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AI's Role in K-12 and Higher Education: Takeaways from Zoomtopia 2023

Yesterday, I had the honor of participating on a lively panel discussion at Zoom's annual conference, Zoomtopia. Ted Brodheim, Zoom's Global CIO Advisor for Education, facilitated the chat . The force of irrepressible optimism, Jeremy Schifeling, Marketing Director from Khan Academy, was beside me on the panel.

A few of the main points about AI in education:

► Overcoming Inertia

In addition to the more obvious challenges of infrastructure, data privacy, and technical expertise, there’s a deeper impediment to AI adoption: inertia, anxiety, and not wanting to mess things up.

Pandemic Fatigue doesn't help. One initial step forward is to highlight the trailblazing educators who bring the energy to experiment. As we have in past waves of tech change, these evangelists bring the boldness (and suffer the scars) to pave the path forward.

AI: The Great Equalizer in Education.

Jeremy and I expressed optimism about AI's capacity to level the educational playing field. Imagine an AI-driven instructional assistant, perpetually awake, refining teaching strategies based on real-time feedback from each student. It's revolutionary and democratizing. Early moves in this direction include Khan Academy's Khanmigo and ASU's Primer Global. (thanks to Mark Naufel for his presentation).

Harnessing GenAI for Tailored Educational Outcomes.

We explored the potential of GenAI to devise engaging and pertinent assignments for students. Picture an AI system capable of crafting projects that resonate with each student's passions. Add to this the ability to leverage collaboration tools to engender a spirit of teamwork among students.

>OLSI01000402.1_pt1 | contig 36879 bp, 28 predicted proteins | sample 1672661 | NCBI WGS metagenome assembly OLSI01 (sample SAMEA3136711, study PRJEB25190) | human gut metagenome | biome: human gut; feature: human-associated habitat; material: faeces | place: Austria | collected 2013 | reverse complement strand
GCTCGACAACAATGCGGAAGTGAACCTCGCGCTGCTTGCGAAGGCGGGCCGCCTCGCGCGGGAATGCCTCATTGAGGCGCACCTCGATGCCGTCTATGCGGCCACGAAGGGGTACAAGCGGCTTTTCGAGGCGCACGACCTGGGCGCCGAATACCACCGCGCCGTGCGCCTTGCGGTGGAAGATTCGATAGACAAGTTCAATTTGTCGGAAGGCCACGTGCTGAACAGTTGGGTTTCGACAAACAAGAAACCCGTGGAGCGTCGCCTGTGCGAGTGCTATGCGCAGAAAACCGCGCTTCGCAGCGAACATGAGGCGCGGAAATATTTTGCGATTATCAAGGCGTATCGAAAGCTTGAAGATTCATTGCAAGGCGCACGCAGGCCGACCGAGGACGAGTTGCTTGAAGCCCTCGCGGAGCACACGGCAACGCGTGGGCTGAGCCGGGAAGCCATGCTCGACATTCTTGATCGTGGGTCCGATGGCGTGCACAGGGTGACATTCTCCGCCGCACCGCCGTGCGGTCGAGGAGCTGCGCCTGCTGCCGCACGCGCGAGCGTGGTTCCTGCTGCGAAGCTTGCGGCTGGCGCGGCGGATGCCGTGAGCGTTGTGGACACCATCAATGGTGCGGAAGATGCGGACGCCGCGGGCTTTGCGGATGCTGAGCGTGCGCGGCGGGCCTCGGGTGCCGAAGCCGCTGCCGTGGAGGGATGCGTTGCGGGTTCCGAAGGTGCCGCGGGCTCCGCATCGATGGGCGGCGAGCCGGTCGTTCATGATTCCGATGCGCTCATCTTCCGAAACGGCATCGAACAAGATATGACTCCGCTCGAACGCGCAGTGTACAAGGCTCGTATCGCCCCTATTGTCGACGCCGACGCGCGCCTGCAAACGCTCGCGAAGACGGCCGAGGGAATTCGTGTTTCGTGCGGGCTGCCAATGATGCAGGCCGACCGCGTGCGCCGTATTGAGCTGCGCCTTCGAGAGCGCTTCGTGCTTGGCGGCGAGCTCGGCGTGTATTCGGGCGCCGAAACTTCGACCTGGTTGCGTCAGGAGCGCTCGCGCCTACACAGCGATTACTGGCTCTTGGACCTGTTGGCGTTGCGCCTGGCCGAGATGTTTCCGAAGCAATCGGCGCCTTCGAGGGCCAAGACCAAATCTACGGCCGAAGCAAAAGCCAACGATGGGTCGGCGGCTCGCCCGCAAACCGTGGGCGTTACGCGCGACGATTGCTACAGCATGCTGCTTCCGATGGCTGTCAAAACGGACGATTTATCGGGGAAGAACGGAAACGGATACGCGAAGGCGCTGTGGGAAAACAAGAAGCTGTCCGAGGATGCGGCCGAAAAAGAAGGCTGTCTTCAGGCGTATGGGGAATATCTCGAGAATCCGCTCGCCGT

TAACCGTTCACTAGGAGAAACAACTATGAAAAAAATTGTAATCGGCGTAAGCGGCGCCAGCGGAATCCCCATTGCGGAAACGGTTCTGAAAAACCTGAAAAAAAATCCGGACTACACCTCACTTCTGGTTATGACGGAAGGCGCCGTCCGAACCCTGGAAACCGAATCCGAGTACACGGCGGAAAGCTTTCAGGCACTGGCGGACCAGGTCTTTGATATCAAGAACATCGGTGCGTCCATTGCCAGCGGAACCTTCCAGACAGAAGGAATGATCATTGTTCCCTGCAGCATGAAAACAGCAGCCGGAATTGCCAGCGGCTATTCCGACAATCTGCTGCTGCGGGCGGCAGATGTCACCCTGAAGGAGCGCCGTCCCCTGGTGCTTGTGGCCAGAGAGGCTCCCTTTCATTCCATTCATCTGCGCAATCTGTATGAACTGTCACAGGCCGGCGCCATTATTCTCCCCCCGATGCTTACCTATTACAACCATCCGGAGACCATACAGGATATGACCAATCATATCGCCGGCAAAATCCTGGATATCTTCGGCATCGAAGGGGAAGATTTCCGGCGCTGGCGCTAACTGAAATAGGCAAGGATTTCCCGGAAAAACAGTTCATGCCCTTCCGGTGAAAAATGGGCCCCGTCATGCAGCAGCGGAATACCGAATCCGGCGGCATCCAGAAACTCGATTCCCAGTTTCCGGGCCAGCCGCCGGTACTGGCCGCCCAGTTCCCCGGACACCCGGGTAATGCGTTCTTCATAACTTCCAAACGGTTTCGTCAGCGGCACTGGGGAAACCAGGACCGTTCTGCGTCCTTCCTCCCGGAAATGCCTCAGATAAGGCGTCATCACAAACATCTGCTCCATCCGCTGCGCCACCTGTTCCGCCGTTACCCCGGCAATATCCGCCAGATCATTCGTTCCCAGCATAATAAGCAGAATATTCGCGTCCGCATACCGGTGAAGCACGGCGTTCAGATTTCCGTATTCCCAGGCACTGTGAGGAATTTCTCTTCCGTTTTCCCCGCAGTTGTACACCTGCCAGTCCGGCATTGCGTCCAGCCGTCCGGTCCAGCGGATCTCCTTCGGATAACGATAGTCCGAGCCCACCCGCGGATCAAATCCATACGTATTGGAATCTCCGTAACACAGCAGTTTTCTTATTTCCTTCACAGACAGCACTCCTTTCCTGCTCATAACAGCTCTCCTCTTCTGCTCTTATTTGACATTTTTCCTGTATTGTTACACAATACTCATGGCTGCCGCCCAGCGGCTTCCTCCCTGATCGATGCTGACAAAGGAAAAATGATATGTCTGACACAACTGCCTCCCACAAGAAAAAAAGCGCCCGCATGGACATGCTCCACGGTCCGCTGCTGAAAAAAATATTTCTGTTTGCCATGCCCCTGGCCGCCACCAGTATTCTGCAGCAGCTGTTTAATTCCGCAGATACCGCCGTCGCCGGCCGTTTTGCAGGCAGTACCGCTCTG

For the student struggling to justify their courses: Within seconds, ChatGPT can articulate the relevance of calculus and algebra to a student passionate about surfing and board design. Try it. Copy into ChatGPT, "I want to design surfboards; why should I study math?"

Predictive Analytics: A Double-Edged Sword

While data is an invaluable resource, navigating its use is crucial, especially concerning students. The nature of AI models means that the more diverse the data input, the richer and sometimes more counter-intuitive the insights.

However, discerning what data is pertinent can be elusive. Factors outside the classroom—such as sleep patterns, diet, home conditions, recreational screen time, household stressors, and physical activity—might significantly sway academic performance.

Attribution for AI Generated Content.

One of the educators asked about the tricky issue of attribution for AI-generated content. Afterward, we had a fascinating chat about what a taxonomy for describing the role of AI might look like. (let me know if you’re interested in that topic.)

Many thanks to Johann Zimmern and Matt Mandrgoc for creating such a rewarding experience.

(the graphic is what ChatGPT made from the text in the post).

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